Health and safety when moving office

Published by Kate Gardner,
22 Oct 2014

Health and safety when moving office

Office relocation can be a hectic time and it often also comes with an increased risk of workplace accident and injury because of the activities outside the norm of usual day-to-day office operations. As a result, it’s important to be organised and ensure that you have carefully considered any potential health and safety issues that could occur during the moving process.

Staff involvement in the move

Ideally, the move should be carried out by removal professionals on a day where staff aren’t present, over the weekend for example – this would mostly eliminate having to assess the risk for staff members in the moving process.

It can be tempting to get the assistance of your employees to help with the move, especially if you come from a SME without a huge amount of equipment / furniture to move. However, all it takes is for one small incident to occur and that could amount a serious injury that your company could be liable for.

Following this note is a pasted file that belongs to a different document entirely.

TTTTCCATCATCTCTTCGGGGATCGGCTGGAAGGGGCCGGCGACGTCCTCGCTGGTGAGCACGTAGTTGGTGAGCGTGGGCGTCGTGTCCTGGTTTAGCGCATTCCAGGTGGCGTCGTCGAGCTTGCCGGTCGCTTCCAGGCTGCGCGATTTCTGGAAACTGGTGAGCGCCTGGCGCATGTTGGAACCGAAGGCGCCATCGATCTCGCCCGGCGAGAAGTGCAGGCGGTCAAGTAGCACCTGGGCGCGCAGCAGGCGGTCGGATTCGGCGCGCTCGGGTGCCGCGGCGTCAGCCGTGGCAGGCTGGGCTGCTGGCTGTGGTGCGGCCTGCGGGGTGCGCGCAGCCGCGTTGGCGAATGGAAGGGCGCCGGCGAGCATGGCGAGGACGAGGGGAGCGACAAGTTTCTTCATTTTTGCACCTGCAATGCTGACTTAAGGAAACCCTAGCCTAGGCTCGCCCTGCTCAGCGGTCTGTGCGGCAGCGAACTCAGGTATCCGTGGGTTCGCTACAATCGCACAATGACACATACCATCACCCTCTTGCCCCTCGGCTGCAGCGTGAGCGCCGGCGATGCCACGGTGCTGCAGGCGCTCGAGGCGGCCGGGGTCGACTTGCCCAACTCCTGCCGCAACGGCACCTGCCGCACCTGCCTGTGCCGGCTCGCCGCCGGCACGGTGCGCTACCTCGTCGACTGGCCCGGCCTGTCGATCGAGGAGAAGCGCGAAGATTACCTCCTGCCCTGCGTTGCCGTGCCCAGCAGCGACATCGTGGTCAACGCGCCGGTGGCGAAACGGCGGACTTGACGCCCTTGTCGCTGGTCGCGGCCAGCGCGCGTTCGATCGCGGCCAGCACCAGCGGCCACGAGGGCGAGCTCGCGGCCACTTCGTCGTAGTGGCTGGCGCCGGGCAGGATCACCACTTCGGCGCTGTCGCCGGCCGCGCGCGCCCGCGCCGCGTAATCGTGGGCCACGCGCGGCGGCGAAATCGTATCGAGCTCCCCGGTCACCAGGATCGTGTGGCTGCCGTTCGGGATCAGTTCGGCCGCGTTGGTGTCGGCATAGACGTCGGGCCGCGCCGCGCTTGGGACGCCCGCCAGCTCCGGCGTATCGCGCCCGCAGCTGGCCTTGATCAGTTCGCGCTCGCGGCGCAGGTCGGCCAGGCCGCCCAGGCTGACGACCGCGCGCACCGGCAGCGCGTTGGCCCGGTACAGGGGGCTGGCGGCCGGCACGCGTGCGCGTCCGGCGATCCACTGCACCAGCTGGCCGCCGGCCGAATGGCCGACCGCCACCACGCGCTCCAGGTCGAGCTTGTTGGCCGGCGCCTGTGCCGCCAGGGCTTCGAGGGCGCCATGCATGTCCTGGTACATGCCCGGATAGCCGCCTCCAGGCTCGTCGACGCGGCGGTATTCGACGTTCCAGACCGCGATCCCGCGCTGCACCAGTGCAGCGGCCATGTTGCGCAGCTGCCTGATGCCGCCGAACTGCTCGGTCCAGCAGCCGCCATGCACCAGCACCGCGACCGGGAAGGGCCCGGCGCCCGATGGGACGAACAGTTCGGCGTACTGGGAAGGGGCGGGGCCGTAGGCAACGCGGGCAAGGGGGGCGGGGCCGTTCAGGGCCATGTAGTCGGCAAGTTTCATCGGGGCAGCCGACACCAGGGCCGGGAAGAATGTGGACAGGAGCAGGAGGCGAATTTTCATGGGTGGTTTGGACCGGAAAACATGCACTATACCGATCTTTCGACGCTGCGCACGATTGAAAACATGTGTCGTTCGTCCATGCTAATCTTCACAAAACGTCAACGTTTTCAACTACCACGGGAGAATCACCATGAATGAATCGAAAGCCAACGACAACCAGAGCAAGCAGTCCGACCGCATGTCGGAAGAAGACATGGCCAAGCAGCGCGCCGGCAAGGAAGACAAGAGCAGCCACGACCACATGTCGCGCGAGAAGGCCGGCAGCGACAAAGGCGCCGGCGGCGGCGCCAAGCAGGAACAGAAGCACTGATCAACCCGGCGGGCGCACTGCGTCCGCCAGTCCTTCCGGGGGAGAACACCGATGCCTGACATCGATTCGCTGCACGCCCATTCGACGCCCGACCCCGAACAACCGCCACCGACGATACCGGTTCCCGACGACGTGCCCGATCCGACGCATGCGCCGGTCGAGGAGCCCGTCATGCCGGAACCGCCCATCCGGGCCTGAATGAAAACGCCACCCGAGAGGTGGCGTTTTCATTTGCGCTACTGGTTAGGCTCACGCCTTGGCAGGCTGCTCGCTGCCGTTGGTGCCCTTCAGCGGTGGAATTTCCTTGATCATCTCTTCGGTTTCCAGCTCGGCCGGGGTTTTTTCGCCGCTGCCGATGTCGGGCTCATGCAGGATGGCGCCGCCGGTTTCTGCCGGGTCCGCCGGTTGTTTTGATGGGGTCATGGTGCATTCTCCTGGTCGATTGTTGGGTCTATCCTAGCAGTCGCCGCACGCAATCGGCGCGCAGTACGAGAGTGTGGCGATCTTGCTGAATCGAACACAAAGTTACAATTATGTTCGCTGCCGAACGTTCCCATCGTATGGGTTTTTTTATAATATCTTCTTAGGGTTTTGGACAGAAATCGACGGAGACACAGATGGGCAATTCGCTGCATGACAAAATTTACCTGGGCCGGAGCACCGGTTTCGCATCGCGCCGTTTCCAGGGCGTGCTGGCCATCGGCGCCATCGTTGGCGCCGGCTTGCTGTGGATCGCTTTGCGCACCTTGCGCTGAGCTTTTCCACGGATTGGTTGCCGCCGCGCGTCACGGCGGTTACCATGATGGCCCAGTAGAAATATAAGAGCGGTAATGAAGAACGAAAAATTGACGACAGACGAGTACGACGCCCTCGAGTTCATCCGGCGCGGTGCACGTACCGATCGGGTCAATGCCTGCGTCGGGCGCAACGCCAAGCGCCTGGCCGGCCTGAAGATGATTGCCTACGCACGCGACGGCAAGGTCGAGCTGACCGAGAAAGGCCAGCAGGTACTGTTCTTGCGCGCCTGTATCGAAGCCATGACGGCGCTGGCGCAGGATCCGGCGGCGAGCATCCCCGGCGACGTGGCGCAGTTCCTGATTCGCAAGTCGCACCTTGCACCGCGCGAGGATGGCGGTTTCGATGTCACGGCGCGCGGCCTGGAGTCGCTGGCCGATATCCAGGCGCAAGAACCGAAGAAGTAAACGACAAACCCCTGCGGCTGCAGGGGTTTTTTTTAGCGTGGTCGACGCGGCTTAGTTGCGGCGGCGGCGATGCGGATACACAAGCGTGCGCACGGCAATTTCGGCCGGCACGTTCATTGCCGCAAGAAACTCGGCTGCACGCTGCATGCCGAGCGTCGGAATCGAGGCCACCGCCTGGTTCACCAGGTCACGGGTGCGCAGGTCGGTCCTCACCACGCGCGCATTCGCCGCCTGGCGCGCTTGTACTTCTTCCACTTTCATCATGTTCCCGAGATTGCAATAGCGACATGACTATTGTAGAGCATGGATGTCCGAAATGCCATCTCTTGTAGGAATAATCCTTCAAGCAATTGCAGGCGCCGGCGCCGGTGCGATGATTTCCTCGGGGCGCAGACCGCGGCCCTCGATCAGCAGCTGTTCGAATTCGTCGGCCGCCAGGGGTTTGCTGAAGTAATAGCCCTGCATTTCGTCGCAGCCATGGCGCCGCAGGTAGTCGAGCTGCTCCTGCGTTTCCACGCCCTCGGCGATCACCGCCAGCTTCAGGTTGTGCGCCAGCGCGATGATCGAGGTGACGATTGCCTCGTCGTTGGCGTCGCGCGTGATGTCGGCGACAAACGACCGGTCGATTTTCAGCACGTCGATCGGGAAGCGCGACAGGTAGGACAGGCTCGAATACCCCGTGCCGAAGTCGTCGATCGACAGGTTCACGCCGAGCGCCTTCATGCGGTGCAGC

For instance, roughly 10% of major injuries are related to manual handling and a large percentage of the population (1.1 million) suffer from musculoskeletal disorders, which are easily aggravated by manual handling. So while it may not seem like a big deal to have employees help move a few desks or a couple of boxes, it could be more detrimental than you think.

Moving Risk Assessment and guidelines